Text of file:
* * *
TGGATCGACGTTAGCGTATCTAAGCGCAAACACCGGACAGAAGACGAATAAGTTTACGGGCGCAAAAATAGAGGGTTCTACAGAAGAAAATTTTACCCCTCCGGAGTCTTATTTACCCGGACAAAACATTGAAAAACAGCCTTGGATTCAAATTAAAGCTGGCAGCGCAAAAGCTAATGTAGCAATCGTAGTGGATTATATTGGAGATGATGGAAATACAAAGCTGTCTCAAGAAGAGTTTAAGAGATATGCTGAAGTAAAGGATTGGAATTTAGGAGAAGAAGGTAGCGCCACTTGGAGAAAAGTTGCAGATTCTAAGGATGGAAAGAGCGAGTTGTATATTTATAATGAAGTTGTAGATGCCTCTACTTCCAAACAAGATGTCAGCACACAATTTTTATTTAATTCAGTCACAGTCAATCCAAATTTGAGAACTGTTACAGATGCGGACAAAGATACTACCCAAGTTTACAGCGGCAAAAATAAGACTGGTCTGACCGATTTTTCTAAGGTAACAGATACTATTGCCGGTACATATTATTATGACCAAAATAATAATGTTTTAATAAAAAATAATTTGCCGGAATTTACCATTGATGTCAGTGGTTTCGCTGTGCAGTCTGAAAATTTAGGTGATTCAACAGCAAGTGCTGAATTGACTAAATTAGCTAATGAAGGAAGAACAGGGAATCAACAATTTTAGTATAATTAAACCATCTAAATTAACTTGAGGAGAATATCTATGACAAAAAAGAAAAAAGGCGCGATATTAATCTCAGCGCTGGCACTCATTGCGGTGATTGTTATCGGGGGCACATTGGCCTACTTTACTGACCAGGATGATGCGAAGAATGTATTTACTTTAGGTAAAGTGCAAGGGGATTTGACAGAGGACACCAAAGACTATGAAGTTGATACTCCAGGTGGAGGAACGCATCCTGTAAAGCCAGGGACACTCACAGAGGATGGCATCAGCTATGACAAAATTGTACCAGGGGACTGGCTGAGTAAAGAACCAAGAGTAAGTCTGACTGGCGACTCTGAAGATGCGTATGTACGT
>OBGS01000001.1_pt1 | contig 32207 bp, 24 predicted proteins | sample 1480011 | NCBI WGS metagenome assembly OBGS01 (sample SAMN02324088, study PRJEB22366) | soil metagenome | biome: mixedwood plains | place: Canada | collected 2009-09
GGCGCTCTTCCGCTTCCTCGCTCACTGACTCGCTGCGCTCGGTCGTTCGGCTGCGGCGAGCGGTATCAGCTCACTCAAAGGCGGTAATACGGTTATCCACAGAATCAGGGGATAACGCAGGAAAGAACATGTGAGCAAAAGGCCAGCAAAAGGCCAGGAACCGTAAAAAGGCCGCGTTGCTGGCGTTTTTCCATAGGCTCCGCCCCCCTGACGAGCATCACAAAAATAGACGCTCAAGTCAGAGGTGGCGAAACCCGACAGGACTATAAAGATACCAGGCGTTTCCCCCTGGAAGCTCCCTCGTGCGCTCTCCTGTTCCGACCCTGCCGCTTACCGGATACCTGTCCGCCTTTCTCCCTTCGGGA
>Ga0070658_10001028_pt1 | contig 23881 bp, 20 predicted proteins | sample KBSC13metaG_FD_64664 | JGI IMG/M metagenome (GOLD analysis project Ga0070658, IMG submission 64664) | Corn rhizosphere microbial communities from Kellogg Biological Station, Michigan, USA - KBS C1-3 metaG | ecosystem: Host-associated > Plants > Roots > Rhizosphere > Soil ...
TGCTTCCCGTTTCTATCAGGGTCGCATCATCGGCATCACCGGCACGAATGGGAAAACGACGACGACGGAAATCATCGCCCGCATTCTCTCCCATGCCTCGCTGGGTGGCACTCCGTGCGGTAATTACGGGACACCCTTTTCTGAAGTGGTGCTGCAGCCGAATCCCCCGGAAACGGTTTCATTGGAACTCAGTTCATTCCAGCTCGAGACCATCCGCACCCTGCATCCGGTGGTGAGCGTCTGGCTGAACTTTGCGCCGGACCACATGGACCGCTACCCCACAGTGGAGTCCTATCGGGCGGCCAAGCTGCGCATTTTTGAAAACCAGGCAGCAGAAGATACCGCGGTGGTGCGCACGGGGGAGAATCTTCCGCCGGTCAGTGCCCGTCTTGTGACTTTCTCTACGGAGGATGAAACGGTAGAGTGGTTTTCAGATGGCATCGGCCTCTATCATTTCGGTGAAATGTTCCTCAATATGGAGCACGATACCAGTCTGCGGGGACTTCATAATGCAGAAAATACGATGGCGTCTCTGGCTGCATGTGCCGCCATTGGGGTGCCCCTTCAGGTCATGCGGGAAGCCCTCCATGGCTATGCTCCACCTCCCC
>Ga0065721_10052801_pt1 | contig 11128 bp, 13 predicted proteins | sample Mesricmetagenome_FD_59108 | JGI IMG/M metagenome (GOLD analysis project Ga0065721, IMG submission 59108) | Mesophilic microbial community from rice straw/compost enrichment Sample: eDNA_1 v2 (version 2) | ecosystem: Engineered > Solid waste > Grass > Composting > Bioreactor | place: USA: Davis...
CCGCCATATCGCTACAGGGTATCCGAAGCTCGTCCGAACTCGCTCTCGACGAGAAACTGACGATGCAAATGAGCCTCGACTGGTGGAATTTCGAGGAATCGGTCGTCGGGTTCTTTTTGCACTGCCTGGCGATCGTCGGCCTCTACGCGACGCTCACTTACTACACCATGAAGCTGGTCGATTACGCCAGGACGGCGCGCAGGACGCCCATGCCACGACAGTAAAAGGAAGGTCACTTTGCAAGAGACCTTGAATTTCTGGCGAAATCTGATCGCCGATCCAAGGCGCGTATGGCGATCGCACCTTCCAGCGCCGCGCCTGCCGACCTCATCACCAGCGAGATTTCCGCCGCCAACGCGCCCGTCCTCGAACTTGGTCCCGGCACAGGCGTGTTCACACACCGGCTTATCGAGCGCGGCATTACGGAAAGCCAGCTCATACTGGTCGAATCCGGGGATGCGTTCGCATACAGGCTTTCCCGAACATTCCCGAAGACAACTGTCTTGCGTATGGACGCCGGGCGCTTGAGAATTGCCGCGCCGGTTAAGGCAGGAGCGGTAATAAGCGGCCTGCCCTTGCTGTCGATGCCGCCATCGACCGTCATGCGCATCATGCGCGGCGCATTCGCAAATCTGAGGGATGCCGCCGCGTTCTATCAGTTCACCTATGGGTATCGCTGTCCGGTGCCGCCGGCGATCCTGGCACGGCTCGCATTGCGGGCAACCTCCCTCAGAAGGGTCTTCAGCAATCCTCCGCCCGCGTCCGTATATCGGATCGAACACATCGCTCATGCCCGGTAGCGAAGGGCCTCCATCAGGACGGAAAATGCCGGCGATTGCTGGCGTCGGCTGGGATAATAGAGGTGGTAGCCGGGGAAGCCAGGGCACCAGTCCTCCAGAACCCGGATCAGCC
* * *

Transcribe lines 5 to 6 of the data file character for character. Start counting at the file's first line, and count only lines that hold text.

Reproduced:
TGCTTCCCGTTTCTATCAGGGTCGCATCATCGGCATCACCGGCACGAATGGGAAAACGACGACGACGGAAATCATCGCCCGCATTCTCTCCCATGCCTCGCTGGGTGGCACTCCGTGCGGTAATTACGGGACACCCTTTTCTGAAGTGGTGCTGCAGCCGAATCCCCCGGAAACGGTTTCATTGGAACTCAGTTCATTCCAGCTCGAGACCATCCGCACCCTGCATCCGGTGGTGAGCGTCTGGCTGAACTTTGCGCCGGACCACATGGACCGCTACCCCACAGTGGAGTCCTATCGGGCGGCCAAGCTGCGCATTTTTGAAAACCAGGCAGCAGAAGATACCGCGGTGGTGCGCACGGGGGAGAATCTTCCGCCGGTCAGTGCCCGTCTTGTGACTTTCTCTACGGAGGATGAAACGGTAGAGTGGTTTTCAGATGGCATCGGCCTCTATCATTTCGGTGAAATGTTCCTCAATATGGAGCACGATACCAGTCTGCGGGGACTTCATAATGCAGAAAATACGATGGCGTCTCTGGCTGCATGTGCCGCCATTGGGGTGCCCCTTCAGGTCATGCGGGAAGCCCTCCATGGCTATGCTCCACCTCCCC
>Ga0065721_10052801_pt1 | contig 11128 bp, 13 predicted proteins | sample Mesricmetagenome_FD_59108 | JGI IMG/M metagenome (GOLD analysis project Ga0065721, IMG submission 59108) | Mesophilic microbial community from rice straw/compost enrichment Sample: eDNA_1 v2 (version 2) | ecosystem: Engineered > Solid waste > Grass > Composting > Bioreactor | place: USA: Davis...